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I was scrolling through an article the other day, and right when I was about to lose interest, I happened upon a quote that instantly resonated with me.

“Your assumptions are your windows on the world. Scrub them off every once in a while, or the light won’t come in.”

The man who wrote this was a renowned and prolific American science fiction and science author, in addition to being a biochemistry professor. I didn’t look any further into what context he said this in, but that single quote hit upon something I have been struggling with throughout this summer.

It’s hard not to have preconceptions or assumptions about people and places; I’ve had to acknowledge and come to terms with some of my own on many of the activities we have had. The experience that immediately came to mind when I read this quote was our recent trip to the Central Area Food Bank distribution market, where we volunteered on a Saturday morning giving out produce to around 240 families.

We left the dorms at 8 am, the sun already shining down on us and the summer humidity enveloping us as we stepped out of the AC. After walking for around 20 minutes, we arrived, sweating slightly, to an empty parking lot, blocked by a large tractor trailer with the words “Food Bank” printed on the sides. In front of the truck was already a line about 40 people long, almost all of whom had a small cart with them and were on the older side. We would later be told that many of them had been waiting on that sidewalk as early as 6 am for a market that opened a little after 9.

At that point, it must have been at least 90 degrees outside, and after a very cheerful woman named Gabby gave us a brief spiel about the market and what the Food Bank does, we, along with a couple of other volunteers went to work setting up in that empty parking lot. There were 7 tents set up: one for registration, and one for each of the produce we were giving out that day (carrots, corn, peaches, bell peppers, cantaloupes, and watermelons). It took us a little under an hour to bag the produce into the appropriate portions and understand our roles, and with that, people were let into our little market to get what they needed.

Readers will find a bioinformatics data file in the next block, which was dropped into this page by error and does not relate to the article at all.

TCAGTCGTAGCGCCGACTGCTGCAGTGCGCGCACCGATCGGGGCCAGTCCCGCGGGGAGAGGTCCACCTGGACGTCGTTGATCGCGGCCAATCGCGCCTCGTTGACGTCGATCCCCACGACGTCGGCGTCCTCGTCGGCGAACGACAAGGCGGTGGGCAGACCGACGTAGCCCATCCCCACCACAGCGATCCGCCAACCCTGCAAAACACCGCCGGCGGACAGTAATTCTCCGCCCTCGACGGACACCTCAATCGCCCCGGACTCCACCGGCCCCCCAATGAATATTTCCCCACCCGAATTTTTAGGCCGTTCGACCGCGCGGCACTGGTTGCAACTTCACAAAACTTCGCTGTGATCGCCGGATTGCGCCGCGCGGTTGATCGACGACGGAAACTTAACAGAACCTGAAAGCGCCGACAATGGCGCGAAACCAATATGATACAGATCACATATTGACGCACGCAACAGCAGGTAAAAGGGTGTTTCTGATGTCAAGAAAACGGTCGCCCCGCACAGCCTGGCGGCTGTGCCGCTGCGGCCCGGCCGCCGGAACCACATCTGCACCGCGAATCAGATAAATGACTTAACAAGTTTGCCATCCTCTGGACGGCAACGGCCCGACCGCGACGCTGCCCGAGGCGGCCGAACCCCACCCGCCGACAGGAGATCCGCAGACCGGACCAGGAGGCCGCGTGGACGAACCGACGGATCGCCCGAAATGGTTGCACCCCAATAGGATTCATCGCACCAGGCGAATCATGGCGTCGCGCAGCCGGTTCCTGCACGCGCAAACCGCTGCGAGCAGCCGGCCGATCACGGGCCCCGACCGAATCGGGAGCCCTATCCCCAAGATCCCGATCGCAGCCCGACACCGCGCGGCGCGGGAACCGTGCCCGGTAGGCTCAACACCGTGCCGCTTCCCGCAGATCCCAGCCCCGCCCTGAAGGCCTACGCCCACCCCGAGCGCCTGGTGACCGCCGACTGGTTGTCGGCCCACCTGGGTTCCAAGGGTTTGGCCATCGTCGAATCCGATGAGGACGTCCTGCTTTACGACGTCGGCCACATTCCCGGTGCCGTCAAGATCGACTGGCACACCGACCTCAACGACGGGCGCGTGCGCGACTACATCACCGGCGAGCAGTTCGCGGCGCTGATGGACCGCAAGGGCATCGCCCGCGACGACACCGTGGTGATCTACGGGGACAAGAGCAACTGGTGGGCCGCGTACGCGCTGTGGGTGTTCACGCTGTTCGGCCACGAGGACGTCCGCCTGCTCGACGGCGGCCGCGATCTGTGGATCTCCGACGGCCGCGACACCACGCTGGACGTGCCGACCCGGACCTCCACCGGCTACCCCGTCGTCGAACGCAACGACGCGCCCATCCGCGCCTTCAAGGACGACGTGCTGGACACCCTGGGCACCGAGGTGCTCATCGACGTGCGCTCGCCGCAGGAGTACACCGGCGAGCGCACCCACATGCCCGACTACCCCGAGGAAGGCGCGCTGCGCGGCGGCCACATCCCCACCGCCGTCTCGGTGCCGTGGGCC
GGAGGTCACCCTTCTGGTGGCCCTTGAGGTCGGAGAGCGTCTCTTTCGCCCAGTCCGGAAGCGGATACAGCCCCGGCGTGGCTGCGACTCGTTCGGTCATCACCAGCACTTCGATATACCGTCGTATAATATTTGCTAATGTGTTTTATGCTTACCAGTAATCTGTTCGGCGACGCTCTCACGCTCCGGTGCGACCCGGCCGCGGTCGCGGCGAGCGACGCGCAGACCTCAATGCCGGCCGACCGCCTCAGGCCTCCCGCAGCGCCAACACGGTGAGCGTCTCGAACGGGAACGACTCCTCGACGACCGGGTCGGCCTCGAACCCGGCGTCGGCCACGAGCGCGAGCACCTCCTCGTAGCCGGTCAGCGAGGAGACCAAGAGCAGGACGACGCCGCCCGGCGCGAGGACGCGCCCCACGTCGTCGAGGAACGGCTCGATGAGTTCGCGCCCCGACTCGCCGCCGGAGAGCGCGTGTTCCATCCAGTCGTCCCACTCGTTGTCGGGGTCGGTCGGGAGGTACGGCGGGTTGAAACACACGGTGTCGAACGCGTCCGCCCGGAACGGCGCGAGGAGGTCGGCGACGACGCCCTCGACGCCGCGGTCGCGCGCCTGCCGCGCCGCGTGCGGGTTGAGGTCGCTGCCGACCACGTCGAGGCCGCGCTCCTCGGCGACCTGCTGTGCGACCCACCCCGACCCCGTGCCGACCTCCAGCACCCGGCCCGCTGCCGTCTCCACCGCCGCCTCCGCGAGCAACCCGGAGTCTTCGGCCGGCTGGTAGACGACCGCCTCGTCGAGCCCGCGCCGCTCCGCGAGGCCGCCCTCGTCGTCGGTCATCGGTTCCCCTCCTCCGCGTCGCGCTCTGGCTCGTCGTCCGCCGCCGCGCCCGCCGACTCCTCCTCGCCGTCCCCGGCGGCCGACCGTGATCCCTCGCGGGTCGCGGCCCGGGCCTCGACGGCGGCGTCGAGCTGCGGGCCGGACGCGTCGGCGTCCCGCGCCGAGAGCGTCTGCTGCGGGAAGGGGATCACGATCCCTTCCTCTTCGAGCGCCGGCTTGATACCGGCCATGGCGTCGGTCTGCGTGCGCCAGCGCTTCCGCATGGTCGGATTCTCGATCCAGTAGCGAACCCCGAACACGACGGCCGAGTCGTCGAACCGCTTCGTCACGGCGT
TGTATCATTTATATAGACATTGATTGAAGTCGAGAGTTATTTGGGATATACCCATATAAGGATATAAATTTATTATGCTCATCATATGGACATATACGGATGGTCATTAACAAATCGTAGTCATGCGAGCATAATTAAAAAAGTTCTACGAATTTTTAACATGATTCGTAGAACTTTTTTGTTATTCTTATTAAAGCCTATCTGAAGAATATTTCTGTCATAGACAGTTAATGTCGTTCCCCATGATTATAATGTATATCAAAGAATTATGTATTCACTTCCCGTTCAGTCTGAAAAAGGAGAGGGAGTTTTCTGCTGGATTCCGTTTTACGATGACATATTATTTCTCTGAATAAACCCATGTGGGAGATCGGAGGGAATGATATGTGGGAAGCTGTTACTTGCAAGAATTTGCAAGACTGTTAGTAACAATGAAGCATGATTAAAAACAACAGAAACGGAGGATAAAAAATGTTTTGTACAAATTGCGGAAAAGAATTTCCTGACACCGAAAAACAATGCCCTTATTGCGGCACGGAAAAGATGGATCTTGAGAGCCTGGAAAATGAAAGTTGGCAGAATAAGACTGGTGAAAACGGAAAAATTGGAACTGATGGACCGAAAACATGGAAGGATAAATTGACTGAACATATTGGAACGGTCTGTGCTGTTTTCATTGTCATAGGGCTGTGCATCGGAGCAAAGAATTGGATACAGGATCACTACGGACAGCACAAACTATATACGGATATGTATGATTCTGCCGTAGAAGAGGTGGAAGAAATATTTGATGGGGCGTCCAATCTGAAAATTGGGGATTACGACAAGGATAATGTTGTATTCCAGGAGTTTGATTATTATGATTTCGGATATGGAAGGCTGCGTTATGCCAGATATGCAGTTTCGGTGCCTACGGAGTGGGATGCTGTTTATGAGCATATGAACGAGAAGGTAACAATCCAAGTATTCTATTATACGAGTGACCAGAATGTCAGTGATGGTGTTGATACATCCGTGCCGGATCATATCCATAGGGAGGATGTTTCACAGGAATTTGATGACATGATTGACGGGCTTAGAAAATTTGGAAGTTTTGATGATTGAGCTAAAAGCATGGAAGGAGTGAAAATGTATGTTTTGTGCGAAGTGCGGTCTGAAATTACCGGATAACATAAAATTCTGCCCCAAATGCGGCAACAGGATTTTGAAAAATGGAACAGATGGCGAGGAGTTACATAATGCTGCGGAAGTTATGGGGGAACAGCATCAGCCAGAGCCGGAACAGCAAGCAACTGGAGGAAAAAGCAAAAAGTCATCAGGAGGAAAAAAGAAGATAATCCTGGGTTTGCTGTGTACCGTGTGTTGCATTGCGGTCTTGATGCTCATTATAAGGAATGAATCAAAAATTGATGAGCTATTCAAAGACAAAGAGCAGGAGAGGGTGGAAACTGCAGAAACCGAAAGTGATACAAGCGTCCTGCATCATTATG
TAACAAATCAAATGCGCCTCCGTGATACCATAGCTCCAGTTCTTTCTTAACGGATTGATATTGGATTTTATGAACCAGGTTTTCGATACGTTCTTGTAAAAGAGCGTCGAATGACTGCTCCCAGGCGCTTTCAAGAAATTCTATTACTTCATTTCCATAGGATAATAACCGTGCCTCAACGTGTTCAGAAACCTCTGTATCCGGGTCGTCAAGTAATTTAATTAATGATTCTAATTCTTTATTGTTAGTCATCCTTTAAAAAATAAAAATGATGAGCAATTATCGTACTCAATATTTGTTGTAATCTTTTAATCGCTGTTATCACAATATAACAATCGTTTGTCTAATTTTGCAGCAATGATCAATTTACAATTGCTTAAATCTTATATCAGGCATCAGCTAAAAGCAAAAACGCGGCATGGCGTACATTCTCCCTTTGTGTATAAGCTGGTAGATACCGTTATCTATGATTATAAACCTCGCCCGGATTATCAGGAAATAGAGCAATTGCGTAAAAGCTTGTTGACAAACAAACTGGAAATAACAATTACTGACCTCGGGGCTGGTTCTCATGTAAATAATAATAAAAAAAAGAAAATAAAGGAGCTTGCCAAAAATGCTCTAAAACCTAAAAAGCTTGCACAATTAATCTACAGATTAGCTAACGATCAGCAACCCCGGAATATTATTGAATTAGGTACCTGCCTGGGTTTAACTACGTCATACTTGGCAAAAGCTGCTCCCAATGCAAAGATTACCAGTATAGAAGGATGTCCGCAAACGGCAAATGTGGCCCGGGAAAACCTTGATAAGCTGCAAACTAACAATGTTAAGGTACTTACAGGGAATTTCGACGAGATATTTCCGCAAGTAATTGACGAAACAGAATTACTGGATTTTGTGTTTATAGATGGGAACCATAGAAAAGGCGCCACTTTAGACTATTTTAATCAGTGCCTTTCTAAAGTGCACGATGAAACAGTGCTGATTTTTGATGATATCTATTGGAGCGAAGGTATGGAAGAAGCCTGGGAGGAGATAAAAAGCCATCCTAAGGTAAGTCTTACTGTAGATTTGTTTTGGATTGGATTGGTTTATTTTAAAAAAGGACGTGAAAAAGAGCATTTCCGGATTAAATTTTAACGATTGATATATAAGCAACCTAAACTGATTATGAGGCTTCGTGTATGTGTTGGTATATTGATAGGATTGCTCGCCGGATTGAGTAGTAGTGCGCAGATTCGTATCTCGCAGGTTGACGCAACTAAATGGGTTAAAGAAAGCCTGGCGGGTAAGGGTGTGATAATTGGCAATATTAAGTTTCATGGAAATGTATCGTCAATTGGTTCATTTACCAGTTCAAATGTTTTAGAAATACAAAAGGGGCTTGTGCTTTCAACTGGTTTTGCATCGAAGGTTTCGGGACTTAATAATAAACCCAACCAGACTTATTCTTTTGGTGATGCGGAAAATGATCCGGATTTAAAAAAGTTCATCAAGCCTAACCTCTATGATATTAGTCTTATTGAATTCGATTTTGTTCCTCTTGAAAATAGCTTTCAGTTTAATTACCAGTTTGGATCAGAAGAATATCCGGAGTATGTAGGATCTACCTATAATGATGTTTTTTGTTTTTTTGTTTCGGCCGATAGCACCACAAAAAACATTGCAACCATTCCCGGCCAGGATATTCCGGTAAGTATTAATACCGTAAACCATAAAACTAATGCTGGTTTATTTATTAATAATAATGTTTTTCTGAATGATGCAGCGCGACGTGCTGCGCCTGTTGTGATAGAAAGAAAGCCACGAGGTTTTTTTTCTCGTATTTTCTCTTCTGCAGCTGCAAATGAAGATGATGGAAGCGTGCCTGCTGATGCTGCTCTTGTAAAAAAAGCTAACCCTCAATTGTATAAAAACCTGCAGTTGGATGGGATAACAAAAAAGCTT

To give more context, the market does not have any income cut offs or certain requirements such as SSNs. All they want people to do is to register their name so they did not have to register every time, and fill out some voluntary demographic information. Gabby emphasized that the organization wanted to create an atmosphere of an actual farmer’s market, where these people were treated as customers rather than approached with the mindset “you get what you get because you’re getting this for free.” She said that they might not qualify for certain food assistance programs, but that doesn’t mean they don’t suffer from food insecurity. Some could have driven here in a car, but still need the food because they had been living paycheck to paycheck and had suddenly gotten laid off last week.

I can admit that I had made assumptions about people. I looked at the clothes they were wearing, the brands of the bags they were carrying as they passed by me. I’m not even sure what my criteria specifically was for my mind to go, “Yes, this person needs this food.” But having been there the whole morning, hearing the experiences Gabby has had, made me realize how many of my preconceptions had been misconceptions. This area had originally picked to host the market because at the time it was surrounded by affordable housing. However, in recent years, those buildings had been torn down in favor of high-end apartments, and the homes of the people who come to the market have been getting pushed further and further to the outskirts. How much did some of these people need these couple of vegetables of fruits to wake up early enough and make the long commute to still get here by 6 am? But I also don’t want to pretend that all my hesitations about these types of programs had been cleared by this one experience. For example, one of the men who walked in came up to us holding a clear cup of what was clearly beer, his breath smelling heavily of alcohol. He took a drink from his cup as we placed carrots into his bag. My first thought was still, “Does someone else deserve this food more?”

I’m still working through my thoughts, but one thing has become clear to me: I am clearly approaching this situation from a place of privilege, having never worried about food insecurity ever in my life and could not even imagine how that would feel. I believe that bottom line, no one should have to worry about when their next meal is coming, and should not restrict their diets to inexpensive, unhealthy foods because of limitations on money or access.

This summer has provided me with experiences that I still need to reflect on and think through, but I am beyond grateful that I have had them.


If you’re interested in reading more about this organization, their link is here:

If you’re at Duke and want to explore food bank volunteering opportunities, here is one I found: